Statue of Amenhotep III & Tiye
Limestone; H. 7 m, W. 4.4 m;
18th Dynasty, reign of Amenhotep III, 1410 – 1372 BC;
Medinet Habu; Ground floor, gallery 18;
One of my favorite discoveries about Queen Tiy was how she was portrayed in sculpture. It was common for Pharaohs to be depicted as giants compared to their queens, but Tiy was often portrayed at the same scale as Amenhotep--an equal to him. Their daughter is shown between them, her small size an example of how earlier queens were depicted compared to the pharaoh.
Amenhotep went against tradition to praise and lift Tiy above the normal acclaim given a queen. I adored that about him, but it also deepened the mystery for me. Why would he go against tradition and choose someone not of royal birth to be his wife? Of course, being the romantic that I am, I couldn't help but wonder if love was a deciding factor.
This statue was a major influence in my decision to write about Tiy. With her arm shown behind Amenhotep's back in a supportive and protective way, it became natural for me to give Tiy opportunities to protect Amenhotep in some ways. Hence the reason she became his "Desert Guardian" in the book.
The incomplete statuette above was the inspiration for Tiy's wedding dress. It represents Queen Tiy adorned with royal emblems: a vulture skin partly covering her long wig and feathers wrapping around her body. To me, the feathers looked almost like wings that she could unfurl behind her, as if she was Nekhbet, the vulture goddess, herself.
Tiy was portrayed as many goddesses, all of which had roles of protecting the king, but none more than Nekhbet, the guardian vulture goddess and protector of Pharaoh. She was often depicted hovering above the pharaoh in battle offering him protection and threatening his enemies. Nekhbet was the personification of the White Crown of Upper Egypt, and by extension, the patron goddess of Upper Egypt. Described as “beloved of Nekhbet,” Tiy was associated with the goddess who helped the sun god as he traveled through the sky, in the same way that she helped Amenhotep through his reign. Nekhbet’s protective wings appear in dozens of painted plaster fragments found above Amenhotep’s bedchamber and inside his sarcophagus lid, watching over him when he was in the most vulnerable situations—in sleep and, ultimately, in death.
Scarab Commemorating the Marriage of Amenhotep III to Tiy
Steatite, L. 8.9 cm (3 1/2 in); w. 6.1 cm (2 3/8 in)
The Metropolitan Museum, not on display
Large commemorative scarabs were issued by Amenhotep to celebrate milestones in his reign. About 200 are known, and all are inscribed with texts on their undersides, recording significant events in the life of the king and queen. Scarabs such as these were awarded by Amenhotep to favored courtiers at home and abroad.
Tiy was not of royal birth, yet Amenhotep honored their marriage with the scarab that announced her name and, most unusually, the names of her parents. Copies of the scarab were distributed throughout Egypt, rather like a modern fax. Tiy could not have been exalted more highly.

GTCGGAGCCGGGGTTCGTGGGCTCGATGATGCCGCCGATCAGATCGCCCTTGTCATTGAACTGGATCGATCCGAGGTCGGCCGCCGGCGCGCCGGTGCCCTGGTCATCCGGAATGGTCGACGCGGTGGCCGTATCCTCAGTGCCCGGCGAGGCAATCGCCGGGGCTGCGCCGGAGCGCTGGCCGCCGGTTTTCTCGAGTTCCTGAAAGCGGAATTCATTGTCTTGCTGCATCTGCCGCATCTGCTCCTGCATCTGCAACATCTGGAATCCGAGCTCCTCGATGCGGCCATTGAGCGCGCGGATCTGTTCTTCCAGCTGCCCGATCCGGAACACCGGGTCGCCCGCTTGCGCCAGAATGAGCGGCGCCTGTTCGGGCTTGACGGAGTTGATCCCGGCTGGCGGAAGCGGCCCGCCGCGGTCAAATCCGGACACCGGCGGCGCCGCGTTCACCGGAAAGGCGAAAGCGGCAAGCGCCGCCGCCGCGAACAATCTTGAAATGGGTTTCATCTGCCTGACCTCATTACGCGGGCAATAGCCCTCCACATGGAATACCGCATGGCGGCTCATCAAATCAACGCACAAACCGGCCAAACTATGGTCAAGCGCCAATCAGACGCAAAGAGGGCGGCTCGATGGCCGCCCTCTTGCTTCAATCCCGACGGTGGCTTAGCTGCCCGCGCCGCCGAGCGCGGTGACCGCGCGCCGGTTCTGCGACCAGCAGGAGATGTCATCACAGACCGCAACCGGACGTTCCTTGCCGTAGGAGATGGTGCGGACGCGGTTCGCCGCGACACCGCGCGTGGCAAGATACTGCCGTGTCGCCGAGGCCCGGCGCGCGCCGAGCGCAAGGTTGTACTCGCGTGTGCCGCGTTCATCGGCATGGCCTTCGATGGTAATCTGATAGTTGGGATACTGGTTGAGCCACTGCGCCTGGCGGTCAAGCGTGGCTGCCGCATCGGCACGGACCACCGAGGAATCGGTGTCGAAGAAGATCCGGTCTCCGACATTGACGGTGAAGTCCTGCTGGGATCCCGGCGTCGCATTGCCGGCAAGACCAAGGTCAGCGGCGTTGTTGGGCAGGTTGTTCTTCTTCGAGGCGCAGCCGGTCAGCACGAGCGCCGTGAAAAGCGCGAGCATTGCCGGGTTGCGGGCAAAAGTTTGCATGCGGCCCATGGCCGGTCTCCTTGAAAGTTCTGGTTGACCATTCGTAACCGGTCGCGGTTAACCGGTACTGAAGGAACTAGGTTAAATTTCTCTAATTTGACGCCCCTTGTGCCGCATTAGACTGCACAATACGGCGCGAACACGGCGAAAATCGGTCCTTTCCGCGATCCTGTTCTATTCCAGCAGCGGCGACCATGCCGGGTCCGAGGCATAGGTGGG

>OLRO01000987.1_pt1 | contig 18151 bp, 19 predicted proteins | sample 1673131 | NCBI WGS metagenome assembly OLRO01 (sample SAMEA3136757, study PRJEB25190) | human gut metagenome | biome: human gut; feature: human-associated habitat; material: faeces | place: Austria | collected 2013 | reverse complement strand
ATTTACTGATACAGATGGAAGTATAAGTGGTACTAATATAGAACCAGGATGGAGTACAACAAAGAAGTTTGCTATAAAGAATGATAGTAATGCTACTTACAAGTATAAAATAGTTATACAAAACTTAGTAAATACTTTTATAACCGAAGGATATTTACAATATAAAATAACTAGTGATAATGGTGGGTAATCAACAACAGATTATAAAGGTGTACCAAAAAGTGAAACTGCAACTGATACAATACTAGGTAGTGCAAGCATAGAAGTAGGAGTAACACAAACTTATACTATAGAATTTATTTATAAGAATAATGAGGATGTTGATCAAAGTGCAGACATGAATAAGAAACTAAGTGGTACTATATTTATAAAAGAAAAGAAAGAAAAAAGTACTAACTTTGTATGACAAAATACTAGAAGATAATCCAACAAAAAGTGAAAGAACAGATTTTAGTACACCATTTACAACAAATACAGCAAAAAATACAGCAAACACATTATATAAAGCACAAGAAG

Live Horus: Mighty bull appearing in truth; Two Ladies: Who establishes laws; who pacifies the Two Lands; Gold Horus: Great of strength, who smites the Asiatics; The king of Upper and Lower Egypt, lord of the Two Lands: Nebmaatre; Son of Re: Amenophis, ruler of Thebes, given life; and the great king's wife Tiy (may she live!). The name of her father is Yuya, the name of her mother is Tuya. She is the wife of a mighty king, his southern boundary reaches to Karoy (Nubia), and the northern to Naharina (Mitanni).
Wild Bull Hunt Scarab of Amenhotep III
Glazed Steatite, H 6.56cm x W 2.46cm
The Cleveland Museum of Art
Amenhotep commissioned the bull hunt scarab early in his reign, probably to establish his credentials as a new ruler. He glorified a hunting extravaganza to showcase his sportsman skills. Most of his later scarabs focus on the lion hunts that he accomplished through year ten of his reign. Unlike the lion hunt scarabs, the wild bull hunt records the king's accomplishment from horseback or chariot. Right in the center of the scarab a single horse hieroglyph leaves it open for speculation exactly which vehicle the king used.
Amenhotep was a young teenager in the second year of his rein when the hunting event took place. He was already married to Tiy. Word came to the pharaoh that a herd of wild cattle had been spotted in the district of Shetep . His majesty traveled by boat down the Nile during the night. Upon the king's orders, the townspeople herded the cattle into a stockade and counted 170 head. The king killed 56 of the cattle that day. After four days' rest for the horses, the king mounted up and slew 40 more, making his total tally 96 head of cattle slain.